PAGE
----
Empathy and Aggression
The American Music Therapy Association published two peer-reviewed journals. Music Therapy Perspectives tends to be more clinically based. If you are able to access Oxford University Press online, you may be able to read these journals! One the more interesting studies I’ve read recently is from the most recent Perspectives and focuses on empathy and aggression in teenagers. It is a phenomenological study so is more about describing experiences than to “prove” the efficacy of a particular treatment or intervention. These students had been referred to music therapy because of their aggressive behavior towards staff and other students. The students had themselves experienced violence, abuse, and neglect. Sometimes being aware of other’s pain and distress increased their aggression towards them. They often felt a sense of powerlessness and hopelessness in their lives. Their area continued to experience socio-economic hardships due to decades of segregation and discriminatory practices. Music therapy sessions were improvisatory and percussion based. They worked to developed trust and group cohesion. They worked on expressing anger in less destructive ways. As time went on, they were able to take leadership of the sessions but also to share that leadership between the members of the group. For me personally, the potentially negative consequences of empathy were an eye opener. It is also important to be aware of the long-standing effects of trauma on our clients.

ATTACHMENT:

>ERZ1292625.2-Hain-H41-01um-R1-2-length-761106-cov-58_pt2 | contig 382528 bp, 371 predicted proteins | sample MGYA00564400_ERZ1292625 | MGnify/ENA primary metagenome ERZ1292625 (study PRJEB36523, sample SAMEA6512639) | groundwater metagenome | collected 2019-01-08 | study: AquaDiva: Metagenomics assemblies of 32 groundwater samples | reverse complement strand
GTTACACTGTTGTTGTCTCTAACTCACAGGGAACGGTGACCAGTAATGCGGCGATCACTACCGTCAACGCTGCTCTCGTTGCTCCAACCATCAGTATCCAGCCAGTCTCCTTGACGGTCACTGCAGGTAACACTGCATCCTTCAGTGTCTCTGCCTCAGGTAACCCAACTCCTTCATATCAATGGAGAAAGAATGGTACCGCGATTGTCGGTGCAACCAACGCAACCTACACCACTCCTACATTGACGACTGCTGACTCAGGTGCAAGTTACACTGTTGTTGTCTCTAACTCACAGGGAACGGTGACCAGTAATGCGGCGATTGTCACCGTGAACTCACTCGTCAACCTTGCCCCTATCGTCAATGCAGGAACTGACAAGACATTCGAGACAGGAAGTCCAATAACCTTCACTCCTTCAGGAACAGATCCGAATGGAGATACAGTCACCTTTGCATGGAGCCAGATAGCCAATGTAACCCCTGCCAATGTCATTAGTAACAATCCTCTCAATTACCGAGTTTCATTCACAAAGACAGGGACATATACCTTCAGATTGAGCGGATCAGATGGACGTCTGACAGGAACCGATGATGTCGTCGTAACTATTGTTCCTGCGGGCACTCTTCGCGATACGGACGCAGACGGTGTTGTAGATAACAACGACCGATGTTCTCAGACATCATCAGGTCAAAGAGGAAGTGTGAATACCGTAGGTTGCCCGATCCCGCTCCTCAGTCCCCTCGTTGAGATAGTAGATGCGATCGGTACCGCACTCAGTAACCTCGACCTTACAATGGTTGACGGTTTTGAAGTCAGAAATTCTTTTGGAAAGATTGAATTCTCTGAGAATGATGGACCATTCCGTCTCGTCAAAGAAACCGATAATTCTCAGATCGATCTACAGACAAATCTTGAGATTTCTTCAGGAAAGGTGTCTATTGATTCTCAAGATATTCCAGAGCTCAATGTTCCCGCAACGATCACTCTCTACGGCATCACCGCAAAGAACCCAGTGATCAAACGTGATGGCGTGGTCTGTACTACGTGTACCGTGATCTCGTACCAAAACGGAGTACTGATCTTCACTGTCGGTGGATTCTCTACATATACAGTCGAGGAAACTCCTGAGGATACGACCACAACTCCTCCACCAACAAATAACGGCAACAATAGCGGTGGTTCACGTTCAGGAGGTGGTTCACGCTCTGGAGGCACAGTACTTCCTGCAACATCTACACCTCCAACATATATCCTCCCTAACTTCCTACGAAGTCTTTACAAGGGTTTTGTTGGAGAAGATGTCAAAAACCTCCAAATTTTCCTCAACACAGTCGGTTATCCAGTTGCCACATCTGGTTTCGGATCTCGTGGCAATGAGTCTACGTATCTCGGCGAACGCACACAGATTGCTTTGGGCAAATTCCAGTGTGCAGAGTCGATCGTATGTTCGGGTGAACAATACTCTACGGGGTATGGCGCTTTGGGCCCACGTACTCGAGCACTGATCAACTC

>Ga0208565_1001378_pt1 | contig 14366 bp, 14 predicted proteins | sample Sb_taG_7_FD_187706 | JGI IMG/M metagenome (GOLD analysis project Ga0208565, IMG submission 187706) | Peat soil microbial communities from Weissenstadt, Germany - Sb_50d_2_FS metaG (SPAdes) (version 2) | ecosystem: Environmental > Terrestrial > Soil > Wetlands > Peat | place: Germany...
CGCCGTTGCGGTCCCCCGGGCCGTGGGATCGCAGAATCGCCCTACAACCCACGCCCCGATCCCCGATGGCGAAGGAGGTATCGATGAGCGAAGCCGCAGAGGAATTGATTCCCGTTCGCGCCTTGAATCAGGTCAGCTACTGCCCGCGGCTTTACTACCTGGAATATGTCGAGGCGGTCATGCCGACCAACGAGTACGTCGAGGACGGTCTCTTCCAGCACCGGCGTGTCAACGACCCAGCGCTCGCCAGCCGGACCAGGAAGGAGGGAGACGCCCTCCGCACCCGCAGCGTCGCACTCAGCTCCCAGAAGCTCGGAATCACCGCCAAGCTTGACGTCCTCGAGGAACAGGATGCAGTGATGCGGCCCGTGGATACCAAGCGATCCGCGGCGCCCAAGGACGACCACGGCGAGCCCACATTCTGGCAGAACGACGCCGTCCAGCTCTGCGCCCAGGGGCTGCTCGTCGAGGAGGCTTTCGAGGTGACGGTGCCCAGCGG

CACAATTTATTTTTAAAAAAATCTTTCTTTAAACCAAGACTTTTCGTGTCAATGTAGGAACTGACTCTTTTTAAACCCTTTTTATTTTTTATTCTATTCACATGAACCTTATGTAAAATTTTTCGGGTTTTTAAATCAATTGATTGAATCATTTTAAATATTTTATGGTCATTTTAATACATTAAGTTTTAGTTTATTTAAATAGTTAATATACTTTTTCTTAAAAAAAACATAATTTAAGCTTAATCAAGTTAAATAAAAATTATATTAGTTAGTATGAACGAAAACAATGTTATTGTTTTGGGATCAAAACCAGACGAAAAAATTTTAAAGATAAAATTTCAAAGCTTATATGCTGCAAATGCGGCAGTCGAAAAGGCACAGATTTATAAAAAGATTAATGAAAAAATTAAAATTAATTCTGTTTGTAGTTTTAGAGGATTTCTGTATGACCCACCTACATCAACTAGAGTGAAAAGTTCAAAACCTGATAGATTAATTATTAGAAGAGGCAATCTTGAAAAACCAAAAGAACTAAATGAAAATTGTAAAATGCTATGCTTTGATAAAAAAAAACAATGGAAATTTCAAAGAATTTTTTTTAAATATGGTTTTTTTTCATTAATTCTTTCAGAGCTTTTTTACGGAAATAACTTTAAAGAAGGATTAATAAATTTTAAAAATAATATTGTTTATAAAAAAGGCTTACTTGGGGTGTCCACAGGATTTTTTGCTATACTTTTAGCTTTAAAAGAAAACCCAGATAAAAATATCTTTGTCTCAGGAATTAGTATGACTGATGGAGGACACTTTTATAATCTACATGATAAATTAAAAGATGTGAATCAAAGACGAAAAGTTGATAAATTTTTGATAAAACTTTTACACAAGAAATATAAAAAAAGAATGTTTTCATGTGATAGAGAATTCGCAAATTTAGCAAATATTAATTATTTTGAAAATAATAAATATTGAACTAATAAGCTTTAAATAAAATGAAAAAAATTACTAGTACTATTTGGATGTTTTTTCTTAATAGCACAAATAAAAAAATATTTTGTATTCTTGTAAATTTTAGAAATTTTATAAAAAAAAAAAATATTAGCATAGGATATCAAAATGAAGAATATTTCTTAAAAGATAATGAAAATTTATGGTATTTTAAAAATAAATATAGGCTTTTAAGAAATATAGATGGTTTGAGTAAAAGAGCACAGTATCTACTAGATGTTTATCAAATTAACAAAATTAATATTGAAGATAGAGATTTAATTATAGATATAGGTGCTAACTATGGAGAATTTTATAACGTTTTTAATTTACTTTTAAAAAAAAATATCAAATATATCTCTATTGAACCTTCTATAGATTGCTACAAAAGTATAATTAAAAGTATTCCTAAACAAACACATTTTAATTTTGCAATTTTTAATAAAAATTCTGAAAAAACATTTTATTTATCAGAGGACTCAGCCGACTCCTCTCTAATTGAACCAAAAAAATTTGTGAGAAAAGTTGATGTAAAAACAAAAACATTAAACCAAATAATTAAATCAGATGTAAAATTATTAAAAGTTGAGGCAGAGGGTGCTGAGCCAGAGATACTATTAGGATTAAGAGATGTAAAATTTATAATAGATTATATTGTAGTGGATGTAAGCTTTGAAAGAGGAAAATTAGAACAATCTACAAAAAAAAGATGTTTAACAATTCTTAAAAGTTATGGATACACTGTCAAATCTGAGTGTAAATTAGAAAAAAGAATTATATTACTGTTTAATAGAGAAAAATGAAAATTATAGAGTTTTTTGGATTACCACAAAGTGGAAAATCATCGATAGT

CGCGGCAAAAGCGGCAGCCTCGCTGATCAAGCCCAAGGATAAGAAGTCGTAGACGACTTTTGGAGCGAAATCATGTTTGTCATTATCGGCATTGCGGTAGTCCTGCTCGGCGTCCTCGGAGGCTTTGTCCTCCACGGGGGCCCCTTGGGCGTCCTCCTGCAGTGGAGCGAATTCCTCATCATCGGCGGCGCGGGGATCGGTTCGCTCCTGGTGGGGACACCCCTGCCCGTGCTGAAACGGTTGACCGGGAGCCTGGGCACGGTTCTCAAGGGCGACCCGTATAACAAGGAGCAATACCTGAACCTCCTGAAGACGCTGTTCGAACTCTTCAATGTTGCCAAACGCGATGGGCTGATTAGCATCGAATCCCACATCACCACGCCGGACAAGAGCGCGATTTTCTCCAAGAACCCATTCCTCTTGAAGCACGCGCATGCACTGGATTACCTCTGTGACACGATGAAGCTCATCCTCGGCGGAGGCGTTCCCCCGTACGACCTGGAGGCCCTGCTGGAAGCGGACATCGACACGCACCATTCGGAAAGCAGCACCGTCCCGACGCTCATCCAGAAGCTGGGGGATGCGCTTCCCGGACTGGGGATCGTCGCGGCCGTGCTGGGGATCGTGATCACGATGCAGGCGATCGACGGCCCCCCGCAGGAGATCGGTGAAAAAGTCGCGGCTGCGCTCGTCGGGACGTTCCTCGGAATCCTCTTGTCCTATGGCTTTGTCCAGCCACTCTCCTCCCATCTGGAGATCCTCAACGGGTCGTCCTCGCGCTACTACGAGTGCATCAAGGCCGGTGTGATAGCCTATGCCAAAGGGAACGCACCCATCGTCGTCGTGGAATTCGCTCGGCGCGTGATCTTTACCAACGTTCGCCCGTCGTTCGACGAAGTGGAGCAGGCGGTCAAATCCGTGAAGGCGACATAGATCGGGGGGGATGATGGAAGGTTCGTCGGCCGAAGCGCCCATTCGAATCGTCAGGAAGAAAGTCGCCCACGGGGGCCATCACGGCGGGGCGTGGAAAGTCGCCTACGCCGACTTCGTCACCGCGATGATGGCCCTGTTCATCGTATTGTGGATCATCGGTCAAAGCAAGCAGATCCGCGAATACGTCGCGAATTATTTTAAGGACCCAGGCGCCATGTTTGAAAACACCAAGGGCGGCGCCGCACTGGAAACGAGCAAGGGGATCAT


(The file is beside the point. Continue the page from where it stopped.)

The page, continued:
For more information read “Empathy and Aggression in Group Music Therapy with Teenagers: a Descriptive Phenomenological Study” Music Therapy Perspectives vol 37, no. 1.